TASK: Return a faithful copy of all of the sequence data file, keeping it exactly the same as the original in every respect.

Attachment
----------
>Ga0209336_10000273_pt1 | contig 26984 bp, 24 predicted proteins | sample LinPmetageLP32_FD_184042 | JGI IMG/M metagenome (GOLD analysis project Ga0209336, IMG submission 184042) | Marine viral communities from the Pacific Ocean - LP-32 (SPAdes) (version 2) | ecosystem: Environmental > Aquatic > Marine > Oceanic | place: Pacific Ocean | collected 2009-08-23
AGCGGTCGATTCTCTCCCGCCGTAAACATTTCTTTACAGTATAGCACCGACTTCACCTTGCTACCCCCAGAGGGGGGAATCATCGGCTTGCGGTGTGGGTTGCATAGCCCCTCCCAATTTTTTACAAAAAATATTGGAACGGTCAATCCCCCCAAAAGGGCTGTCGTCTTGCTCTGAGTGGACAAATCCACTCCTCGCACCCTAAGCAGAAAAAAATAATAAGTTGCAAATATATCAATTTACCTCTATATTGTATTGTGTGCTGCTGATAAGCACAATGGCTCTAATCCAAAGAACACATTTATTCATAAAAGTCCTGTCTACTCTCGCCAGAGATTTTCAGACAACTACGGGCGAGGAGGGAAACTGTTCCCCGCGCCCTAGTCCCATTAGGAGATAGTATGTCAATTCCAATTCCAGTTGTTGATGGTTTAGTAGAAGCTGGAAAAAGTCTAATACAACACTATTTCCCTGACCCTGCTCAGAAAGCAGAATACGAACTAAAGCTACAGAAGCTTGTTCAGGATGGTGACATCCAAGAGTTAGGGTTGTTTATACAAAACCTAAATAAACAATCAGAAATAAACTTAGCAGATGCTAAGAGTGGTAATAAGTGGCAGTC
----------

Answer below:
>Ga0209336_10000273_pt1 | contig 26984 bp, 24 predicted proteins | sample LinPmetageLP32_FD_184042 | JGI IMG/M metagenome (GOLD analysis project Ga0209336, IMG submission 184042) | Marine viral communities from the Pacific Ocean - LP-32 (SPAdes) (version 2) | ecosystem: Environmental > Aquatic > Marine > Oceanic | place: Pacific Ocean | collected 2009-08-23
AGCGGTCGATTCTCTCCCGCCGTAAACATTTCTTTACAGTATAGCACCGACTTCACCTTGCTACCCCCAGAGGGGGGAATCATCGGCTTGCGGTGTGGGTTGCATAGCCCCTCCCAATTTTTTACAAAAAATATTGGAACGGTCAATCCCCCCAAAAGGGCTGTCGTCTTGCTCTGAGTGGACAAATCCACTCCTCGCACCCTAAGCAGAAAAAAATAATAAGTTGCAAATATATCAATTTACCTCTATATTGTATTGTGTGCTGCTGATAAGCACAATGGCTCTAATCCAAAGAACACATTTATTCATAAAAGTCCTGTCTACTCTCGCCAGAGATTTTCAGACAACTACGGGCGAGGAGGGAAACTGTTCCCCGCGCCCTAGTCCCATTAGGAGATAGTATGTCAATTCCAATTCCAGTTGTTGATGGTTTAGTAGAAGCTGGAAAAAGTCTAATACAACACTATTTCCCTGACCCTGCTCAGAAAGCAGAATACGAACTAAAGCTACAGAAGCTTGTTCAGGATGGTGACATCCAAGAGTTAGGGTTGTTTATACAAAACCTAAATAAACAATCAGAAATAAACTTAGCAGATGCTAAGAGTGGTAATAAGTGGCAGTC